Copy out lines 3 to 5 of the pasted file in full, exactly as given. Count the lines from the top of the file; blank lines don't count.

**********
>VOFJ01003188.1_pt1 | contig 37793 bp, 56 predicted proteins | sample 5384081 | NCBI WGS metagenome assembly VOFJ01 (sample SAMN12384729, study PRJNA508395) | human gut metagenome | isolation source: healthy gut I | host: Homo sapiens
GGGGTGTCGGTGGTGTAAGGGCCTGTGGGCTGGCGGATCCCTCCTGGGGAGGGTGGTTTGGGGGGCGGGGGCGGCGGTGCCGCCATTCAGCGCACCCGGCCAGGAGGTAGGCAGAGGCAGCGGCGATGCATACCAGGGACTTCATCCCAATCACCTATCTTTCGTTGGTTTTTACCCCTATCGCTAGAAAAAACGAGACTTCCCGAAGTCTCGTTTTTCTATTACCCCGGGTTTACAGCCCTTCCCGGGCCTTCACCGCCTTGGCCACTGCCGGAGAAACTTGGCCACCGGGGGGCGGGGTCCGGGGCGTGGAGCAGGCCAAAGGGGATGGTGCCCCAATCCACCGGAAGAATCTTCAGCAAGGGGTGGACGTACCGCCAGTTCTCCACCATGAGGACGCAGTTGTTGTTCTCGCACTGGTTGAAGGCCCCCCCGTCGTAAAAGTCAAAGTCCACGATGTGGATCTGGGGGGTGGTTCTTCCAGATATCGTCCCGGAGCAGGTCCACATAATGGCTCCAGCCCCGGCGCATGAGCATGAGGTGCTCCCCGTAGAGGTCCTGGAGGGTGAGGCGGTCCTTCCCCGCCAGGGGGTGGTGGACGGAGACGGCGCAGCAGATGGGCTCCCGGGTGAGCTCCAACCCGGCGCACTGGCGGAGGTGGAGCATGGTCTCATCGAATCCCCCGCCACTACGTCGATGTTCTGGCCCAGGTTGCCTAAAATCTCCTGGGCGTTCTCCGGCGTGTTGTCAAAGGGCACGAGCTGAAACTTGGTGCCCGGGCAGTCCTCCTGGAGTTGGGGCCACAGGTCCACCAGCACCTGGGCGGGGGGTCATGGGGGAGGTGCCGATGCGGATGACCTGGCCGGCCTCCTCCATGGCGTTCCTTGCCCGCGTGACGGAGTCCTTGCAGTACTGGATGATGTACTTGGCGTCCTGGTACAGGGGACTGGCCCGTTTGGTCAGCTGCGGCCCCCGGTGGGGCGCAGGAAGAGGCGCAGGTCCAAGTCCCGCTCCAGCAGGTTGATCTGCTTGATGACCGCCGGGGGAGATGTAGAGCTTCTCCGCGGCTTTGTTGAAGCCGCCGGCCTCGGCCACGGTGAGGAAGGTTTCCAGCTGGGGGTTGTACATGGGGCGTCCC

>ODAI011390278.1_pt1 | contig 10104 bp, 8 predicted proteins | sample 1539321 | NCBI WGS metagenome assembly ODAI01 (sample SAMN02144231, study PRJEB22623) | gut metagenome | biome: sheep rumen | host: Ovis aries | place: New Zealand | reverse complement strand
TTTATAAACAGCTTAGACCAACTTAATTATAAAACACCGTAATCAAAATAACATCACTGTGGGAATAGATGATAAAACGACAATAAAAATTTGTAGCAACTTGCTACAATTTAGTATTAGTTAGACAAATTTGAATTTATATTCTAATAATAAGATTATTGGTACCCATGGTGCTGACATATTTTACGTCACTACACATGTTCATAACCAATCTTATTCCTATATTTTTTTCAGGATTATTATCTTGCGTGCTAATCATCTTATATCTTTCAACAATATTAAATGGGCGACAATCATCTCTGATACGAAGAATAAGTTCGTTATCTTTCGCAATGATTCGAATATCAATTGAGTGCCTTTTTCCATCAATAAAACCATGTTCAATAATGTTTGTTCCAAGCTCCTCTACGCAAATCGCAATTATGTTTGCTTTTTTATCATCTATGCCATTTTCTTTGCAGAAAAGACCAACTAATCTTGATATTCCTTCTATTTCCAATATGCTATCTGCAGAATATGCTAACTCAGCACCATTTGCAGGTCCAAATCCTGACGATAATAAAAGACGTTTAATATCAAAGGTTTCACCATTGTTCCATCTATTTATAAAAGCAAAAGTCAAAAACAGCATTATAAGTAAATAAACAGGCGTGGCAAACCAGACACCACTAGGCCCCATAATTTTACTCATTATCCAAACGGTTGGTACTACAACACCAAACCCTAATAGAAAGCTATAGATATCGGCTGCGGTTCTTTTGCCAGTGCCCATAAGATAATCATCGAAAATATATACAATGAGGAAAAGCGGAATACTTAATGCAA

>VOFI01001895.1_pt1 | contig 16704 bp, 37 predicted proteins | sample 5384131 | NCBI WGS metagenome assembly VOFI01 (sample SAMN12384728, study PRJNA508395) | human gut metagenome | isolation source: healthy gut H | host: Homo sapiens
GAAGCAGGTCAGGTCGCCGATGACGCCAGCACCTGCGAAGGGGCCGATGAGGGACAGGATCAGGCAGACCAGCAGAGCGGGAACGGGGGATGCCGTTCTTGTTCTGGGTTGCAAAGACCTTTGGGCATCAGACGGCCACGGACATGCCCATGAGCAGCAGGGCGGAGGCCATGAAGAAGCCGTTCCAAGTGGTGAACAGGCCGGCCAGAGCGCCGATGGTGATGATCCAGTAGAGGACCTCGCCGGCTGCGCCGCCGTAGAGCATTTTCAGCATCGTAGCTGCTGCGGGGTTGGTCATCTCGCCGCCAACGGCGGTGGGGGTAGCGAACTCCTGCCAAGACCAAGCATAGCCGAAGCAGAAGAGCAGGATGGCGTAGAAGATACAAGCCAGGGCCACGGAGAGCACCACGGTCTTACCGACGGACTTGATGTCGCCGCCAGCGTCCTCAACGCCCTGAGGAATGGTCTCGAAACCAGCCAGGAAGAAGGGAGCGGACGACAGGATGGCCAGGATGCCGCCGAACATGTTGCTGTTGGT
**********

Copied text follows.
>ODAI011390278.1_pt1 | contig 10104 bp, 8 predicted proteins | sample 1539321 | NCBI WGS metagenome assembly ODAI01 (sample SAMN02144231, study PRJEB22623) | gut metagenome | biome: sheep rumen | host: Ovis aries | place: New Zealand | reverse complement strand
TTTATAAACAGCTTAGACCAACTTAATTATAAAACACCGTAATCAAAATAACATCACTGTGGGAATAGATGATAAAACGACAATAAAAATTTGTAGCAACTTGCTACAATTTAGTATTAGTTAGACAAATTTGAATTTATATTCTAATAATAAGATTATTGGTACCCATGGTGCTGACATATTTTACGTCACTACACATGTTCATAACCAATCTTATTCCTATATTTTTTTCAGGATTATTATCTTGCGTGCTAATCATCTTATATCTTTCAACAATATTAAATGGGCGACAATCATCTCTGATACGAAGAATAAGTTCGTTATCTTTCGCAATGATTCGAATATCAATTGAGTGCCTTTTTCCATCAATAAAACCATGTTCAATAATGTTTGTTCCAAGCTCCTCTACGCAAATCGCAATTATGTTTGCTTTTTTATCATCTATGCCATTTTCTTTGCAGAAAAGACCAACTAATCTTGATATTCCTTCTATTTCCAATATGCTATCTGCAGAATATGCTAACTCAGCACCATTTGCAGGTCCAAATCCTGACGATAATAAAAGACGTTTAATATCAAAGGTTTCACCATTGTTCCATCTATTTATAAAAGCAAAAGTCAAAAACAGCATTATAAGTAAATAAACAGGCGTGGCAAACCAGACACCACTAGGCCCCATAATTTTACTCATTATCCAAACGGTTGGTACTACAACACCAAACCCTAATAGAAAGCTATAGATATCGGCTGCGGTTCTTTTGCCAGTGCCCATAAGATAATCATCGAAAATATATACAATGAGGAAAAGCGGAATACTTAATGCAA

>VOFI01001895.1_pt1 | contig 16704 bp, 37 predicted proteins | sample 5384131 | NCBI WGS metagenome assembly VOFI01 (sample SAMN12384728, study PRJNA508395) | human gut metagenome | isolation source: healthy gut H | host: Homo sapiens